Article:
Image courtesy Formula Drift

Formula Drift reveals 2019 U.S., Japan schedules; to add new series in Korea

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Formula Drift just keeps, well, drifting upward and onward.

The extreme motorsports racing series on Thursday announced not only its U.S. event schedule for 2019, it also revealed its Japanese schedule for next year.

In the U.S., the series returns to its traditional home on the Streets of Long Beach (California) on April 5-6 for the Pro category.

The first combined Pro and Pro 2 round will take place three weeks later in Orlando, Florida, from April 25-27.

The Japanese Formula Drift Series kicks off May 18-19 at the famed Suzuka Twin Circuit, with four additional events slated to be contested in June, July, August and October.

But wait, there’s even more.

The fast-moving series continues its global growth, announcing a four-round series for the first time in South Korea.

The South Korean slate will take place at Pocheon Raceway, approximately one hour north of Seoul. Dates are still in the process of being worked out.

Here are the U.S. and Japan Formula Drift Series schedules:

Location Categories Date
Long Beach, CA PRO April 5-6
Long Beach, CA Super Drift Challenge Invitational April 12-13
Orlando, FL PRO / PRO2 April 25-27
Atlanta, GA PRO / PRO2 May 9-11
Wall, NJ PRO June 7-8
Monroe, WA PRO July 19-20
St Louis, MS PRO / PRO2 August 8-10
Dallas, TX PRO / PRO2 September 12-14
Irwindale, CA PRO October 18-19


Additionally, Formula DRIFT Japan announced its provisional schedule for 2019:

Location Date
Suzuka Twin Circuit May 18-19
Ebisu Circuit June 22-23
Fuji International Speedway July 26-27
Okuibuki Motor Park August 24-25
Okayama International Circuit October 5-6

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Indy 500 analyst role part of looking forward for Danica Patrick

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It’s been 10 months since Danica Patrick last competed in an auto racing event and she is completely fine with that.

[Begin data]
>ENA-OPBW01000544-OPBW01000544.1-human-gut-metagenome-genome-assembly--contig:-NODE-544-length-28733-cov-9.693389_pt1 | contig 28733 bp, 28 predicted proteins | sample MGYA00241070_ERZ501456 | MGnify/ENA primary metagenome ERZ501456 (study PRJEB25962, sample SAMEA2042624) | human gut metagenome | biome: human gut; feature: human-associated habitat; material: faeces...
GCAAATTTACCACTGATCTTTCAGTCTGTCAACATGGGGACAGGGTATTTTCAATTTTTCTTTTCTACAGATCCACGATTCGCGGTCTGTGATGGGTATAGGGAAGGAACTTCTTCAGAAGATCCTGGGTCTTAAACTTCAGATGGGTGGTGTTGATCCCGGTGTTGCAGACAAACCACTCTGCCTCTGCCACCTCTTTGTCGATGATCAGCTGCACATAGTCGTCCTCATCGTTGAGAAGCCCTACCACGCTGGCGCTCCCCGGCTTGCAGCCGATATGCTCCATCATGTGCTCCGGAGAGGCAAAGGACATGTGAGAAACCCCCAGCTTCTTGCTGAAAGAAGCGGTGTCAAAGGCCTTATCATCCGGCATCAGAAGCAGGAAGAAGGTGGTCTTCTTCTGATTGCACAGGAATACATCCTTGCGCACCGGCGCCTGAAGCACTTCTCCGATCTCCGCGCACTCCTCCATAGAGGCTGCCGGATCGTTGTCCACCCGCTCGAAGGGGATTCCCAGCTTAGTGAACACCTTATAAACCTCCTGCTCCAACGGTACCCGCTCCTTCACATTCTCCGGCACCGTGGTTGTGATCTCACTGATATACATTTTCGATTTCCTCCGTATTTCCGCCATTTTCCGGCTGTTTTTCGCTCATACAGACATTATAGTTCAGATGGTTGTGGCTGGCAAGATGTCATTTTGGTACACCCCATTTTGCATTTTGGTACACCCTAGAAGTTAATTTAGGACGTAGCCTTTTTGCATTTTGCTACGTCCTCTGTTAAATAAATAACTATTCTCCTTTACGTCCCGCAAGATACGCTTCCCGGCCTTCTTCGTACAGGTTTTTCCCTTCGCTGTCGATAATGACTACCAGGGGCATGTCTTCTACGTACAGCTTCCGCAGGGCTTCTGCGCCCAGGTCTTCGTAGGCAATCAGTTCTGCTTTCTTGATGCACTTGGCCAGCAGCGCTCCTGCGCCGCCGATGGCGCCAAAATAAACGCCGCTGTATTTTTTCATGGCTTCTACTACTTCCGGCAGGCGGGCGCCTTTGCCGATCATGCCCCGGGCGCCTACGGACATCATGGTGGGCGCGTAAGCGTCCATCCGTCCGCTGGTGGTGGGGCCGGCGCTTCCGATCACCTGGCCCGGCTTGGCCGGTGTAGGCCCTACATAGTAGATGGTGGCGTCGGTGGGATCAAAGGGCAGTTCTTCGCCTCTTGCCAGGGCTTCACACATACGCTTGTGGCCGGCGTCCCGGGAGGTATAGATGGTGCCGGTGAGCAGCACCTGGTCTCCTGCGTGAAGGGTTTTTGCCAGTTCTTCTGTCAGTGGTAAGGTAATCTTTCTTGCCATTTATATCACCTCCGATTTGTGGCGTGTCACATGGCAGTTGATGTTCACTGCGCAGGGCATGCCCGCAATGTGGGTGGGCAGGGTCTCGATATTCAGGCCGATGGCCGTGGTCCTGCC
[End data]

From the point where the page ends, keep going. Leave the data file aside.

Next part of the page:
Patrick was last seen in a cockpit in last May’s Indianapolis 500, part of her mini-retirement tour from racing that also included a run in the Daytona 500.

Now she’ll be back at the track, serving as an analyst for NBC’s broadcast of the 103rd Indy 500 on May 26.

It will be an interlude to her post-racing career.

“I really don’t miss racing,” Patrick said during a teleconference Wednesday.  “I’m really happy. I selfishly set out (with) the intention I wanted to travel a lot. I’ve definitely done that. Also working on my other businesses.”

Without racing, Patrick is able to look over her “Warrior” clothing line and her Somnium wine. She’s also been a host of ESPN’s Espy Awards show.

“I’m not a look-back kind of person, I’m a look-forward (person),” Patrick said. “This is something that’s part of looking forward. This is something totally new and different for me. It’s coming at a place where I have a lot of history, but it hasn’t been my job, which is why I’m going to work really hard to make sure I’m ready, like anything else I do that’s different.

Since retiring, Patrick said she watches racing “when I can.”

“I’m not going to lie, I’m happy doing what I’m doing,” Patrick said. “It’s allowed me new opportunities like this.”

This won’t be the first time Patrick has served in an analyst role for a race. She did the same for some Xfinity Series race broadcasts in the last few years of her NASCAR career.

“It’s very good to have had that experience,” Patrick said. “Obviously I was giving my driving experience sort of perspective and that insight, which is something I’m going to be doing again. But it was a guest spot.

“This is firm and established, part of a small team of two with Mike (Tirico) and I. I think there’s going to be a lot more preparation involved, I’m going to need to know a lot more information.”

Patrick said there will be one difference in her Indy 500 experience this year compared to the eight times she competed in the “Greatest Spectacle in Racing.”

“I didn’t purposely look at the buildup of the day,” Patrick said. “I didn’t want to see the fans rolling in, all the pomp and circumstance. I really liked to keep it quiet. I wanted to just walk out there and have it be the event, not let myself get built up too much in my head with nerves, just the platform, the iconic event that it was, the millions of people. I just wanted to stay focused and go do it.

“This time, I’m sure I will see the buildup. I’m sure I’ll see the place fill in and turn from a quiet, peaceful, magical place, (and) at the shot of a cannon it’s going to start unraveling. That will be a cool perspective for me that I purposely haven’t really watched closely.”

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